Author(s): Petruzzelli GJ, Origitano TC, Stankiewicz JA, Anderson DE
Abstract Share this page
Abstract Mastery of the three-dimensional anatomic relationships of the cranial base/paranasal sinuses is required to reduce the incidence of iatrogenic surgical complications, facilitate complete tumor extirpation, and enhance functional outcomes. Real-time intraoperative localization technology is one method available to assist the cranial base surgeon. We report our institutional experience with the StealthStationtrade mark treatment guidance platform. Eighty-eight consecutive patients with pathology of the cranial base/paranasal sinuses were operated on with the aid of real-time frameless stereotactic localization. Preoperative image data sets were acquired with either CT or MRI scans. Patient demographics, accuracy of the data sets, surgical approaches, pathology, complications, and further applications of this technology are presented. Procedures were performed on 47 women and 41 men ranging in age from 6 to 85 years. In these 88 procedures, 44 MRI and 44 CT scans with a mean accuracy of 1.57 and 1.23 mm, respectively, were used. Approaches to the cranial base included midface degloving (25), endoscopic (23), craniofacial (13), maxillectomy (12), rhinotomy without maxillectomy (5), transoral (5), pterional (2), transcondylar (1), and transcervical (2). Indications for surgery included severe inflammatory disease of the paranasal sinuses with epidural or subdoral abscess, or both (7), cerebrospinal fluid fistula or encephalocele, or both (11), and 40 benign and 30 malignant tumors. Complications occurred in 10 of 88 patients (11\%). Real-time intraoperative localization can be applied to cranial base surgery in a variety of scenarios. The instantaneous transfer of imaging data to the surgical field is useful in localizing pathology, enhancing operative safety, and reducing morbidity, thereby improving outcomes. This technology will certainly play an integral role in minimizing complications and improving surgical outcomes as cranial base surgery moves into the next millennium.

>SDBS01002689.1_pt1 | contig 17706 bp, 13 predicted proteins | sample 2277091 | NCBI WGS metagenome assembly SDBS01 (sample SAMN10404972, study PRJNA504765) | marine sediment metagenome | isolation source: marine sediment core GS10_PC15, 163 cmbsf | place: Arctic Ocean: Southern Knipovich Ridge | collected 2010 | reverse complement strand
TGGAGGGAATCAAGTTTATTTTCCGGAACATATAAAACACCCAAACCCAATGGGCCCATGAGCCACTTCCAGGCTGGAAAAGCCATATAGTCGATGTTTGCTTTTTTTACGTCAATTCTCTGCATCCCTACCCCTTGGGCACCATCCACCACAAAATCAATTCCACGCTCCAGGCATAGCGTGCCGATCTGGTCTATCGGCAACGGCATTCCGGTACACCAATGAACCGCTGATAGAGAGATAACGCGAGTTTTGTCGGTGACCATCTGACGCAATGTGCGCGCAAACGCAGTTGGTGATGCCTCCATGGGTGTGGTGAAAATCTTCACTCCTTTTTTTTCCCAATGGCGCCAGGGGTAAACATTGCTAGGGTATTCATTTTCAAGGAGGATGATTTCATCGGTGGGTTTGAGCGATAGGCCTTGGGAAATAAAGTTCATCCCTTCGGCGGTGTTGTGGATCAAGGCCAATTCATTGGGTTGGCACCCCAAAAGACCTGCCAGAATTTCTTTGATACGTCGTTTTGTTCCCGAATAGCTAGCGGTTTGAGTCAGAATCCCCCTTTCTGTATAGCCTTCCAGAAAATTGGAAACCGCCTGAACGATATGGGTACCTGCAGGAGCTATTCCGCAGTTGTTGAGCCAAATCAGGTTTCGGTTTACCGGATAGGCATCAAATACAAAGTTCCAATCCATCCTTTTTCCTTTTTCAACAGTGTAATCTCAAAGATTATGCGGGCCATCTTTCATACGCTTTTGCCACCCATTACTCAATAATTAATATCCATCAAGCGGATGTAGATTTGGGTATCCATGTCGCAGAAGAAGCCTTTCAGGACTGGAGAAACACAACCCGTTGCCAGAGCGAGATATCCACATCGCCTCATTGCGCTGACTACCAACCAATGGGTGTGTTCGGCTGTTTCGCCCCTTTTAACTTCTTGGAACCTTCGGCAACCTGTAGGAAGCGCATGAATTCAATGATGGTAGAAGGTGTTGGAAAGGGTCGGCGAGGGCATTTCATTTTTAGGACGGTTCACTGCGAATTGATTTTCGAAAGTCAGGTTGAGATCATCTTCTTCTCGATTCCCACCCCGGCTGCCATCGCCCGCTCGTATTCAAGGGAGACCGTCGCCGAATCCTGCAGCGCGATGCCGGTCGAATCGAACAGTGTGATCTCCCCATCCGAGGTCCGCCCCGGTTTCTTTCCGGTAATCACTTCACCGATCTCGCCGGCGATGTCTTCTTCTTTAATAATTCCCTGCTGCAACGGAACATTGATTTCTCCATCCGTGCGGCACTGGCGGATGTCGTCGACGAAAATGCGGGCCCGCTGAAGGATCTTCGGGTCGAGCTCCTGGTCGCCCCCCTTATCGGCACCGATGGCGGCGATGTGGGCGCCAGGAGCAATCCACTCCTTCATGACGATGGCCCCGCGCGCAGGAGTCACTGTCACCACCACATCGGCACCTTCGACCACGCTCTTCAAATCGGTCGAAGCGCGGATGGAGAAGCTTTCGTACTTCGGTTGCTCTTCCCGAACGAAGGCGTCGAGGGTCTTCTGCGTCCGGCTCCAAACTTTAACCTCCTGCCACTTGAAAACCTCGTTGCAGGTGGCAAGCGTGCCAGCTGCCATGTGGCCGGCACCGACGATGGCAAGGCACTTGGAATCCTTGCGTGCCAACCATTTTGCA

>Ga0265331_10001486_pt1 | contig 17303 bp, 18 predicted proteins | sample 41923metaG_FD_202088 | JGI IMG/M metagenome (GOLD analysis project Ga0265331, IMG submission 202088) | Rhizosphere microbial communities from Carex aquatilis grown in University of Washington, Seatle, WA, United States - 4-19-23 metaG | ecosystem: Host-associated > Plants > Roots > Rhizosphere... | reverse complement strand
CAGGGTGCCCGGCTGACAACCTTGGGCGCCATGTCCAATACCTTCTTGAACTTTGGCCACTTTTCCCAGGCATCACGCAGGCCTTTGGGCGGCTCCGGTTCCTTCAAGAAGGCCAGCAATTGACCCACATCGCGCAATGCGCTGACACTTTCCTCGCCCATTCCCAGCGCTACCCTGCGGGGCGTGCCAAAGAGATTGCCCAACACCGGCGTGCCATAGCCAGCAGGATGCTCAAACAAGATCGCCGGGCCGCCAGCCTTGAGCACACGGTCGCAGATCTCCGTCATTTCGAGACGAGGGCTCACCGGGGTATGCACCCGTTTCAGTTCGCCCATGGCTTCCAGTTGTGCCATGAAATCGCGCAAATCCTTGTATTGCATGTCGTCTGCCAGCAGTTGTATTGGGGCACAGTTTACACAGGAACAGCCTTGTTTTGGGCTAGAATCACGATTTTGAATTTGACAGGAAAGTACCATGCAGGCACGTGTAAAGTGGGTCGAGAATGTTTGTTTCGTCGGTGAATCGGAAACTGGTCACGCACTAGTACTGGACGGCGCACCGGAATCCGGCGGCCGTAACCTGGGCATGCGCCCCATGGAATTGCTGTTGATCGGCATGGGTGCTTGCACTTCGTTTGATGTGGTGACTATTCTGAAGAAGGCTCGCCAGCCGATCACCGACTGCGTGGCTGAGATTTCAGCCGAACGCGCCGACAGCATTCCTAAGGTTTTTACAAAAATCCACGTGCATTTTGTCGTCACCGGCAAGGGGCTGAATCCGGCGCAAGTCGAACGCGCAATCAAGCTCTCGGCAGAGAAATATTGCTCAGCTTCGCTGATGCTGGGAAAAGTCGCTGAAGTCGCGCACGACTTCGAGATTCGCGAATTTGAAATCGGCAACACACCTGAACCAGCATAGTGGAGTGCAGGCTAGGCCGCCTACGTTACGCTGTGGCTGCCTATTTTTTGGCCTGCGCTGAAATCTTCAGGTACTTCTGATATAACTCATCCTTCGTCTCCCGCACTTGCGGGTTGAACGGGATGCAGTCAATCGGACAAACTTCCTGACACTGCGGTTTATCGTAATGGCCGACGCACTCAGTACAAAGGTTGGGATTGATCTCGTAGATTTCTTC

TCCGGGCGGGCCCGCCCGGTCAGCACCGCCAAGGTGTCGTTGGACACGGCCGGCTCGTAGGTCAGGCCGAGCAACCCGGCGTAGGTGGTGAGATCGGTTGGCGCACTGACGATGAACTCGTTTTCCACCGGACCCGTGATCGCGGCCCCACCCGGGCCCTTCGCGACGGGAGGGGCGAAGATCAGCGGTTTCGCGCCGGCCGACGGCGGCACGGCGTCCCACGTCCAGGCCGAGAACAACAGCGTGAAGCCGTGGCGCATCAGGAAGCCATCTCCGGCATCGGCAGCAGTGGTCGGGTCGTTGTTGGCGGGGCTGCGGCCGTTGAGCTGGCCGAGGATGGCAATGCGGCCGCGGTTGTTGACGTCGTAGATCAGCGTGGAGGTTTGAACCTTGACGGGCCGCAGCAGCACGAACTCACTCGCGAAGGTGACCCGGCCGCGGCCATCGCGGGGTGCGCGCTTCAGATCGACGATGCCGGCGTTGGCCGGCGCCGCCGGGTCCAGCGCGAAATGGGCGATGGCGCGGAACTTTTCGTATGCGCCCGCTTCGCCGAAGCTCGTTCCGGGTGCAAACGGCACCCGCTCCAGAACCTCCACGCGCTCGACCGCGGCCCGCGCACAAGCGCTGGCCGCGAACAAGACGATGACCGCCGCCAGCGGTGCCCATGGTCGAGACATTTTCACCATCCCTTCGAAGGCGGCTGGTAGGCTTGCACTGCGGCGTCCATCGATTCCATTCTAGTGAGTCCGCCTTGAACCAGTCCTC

This article was published in Skull Base Surg
and referenced in Journal of Oncology Translational Research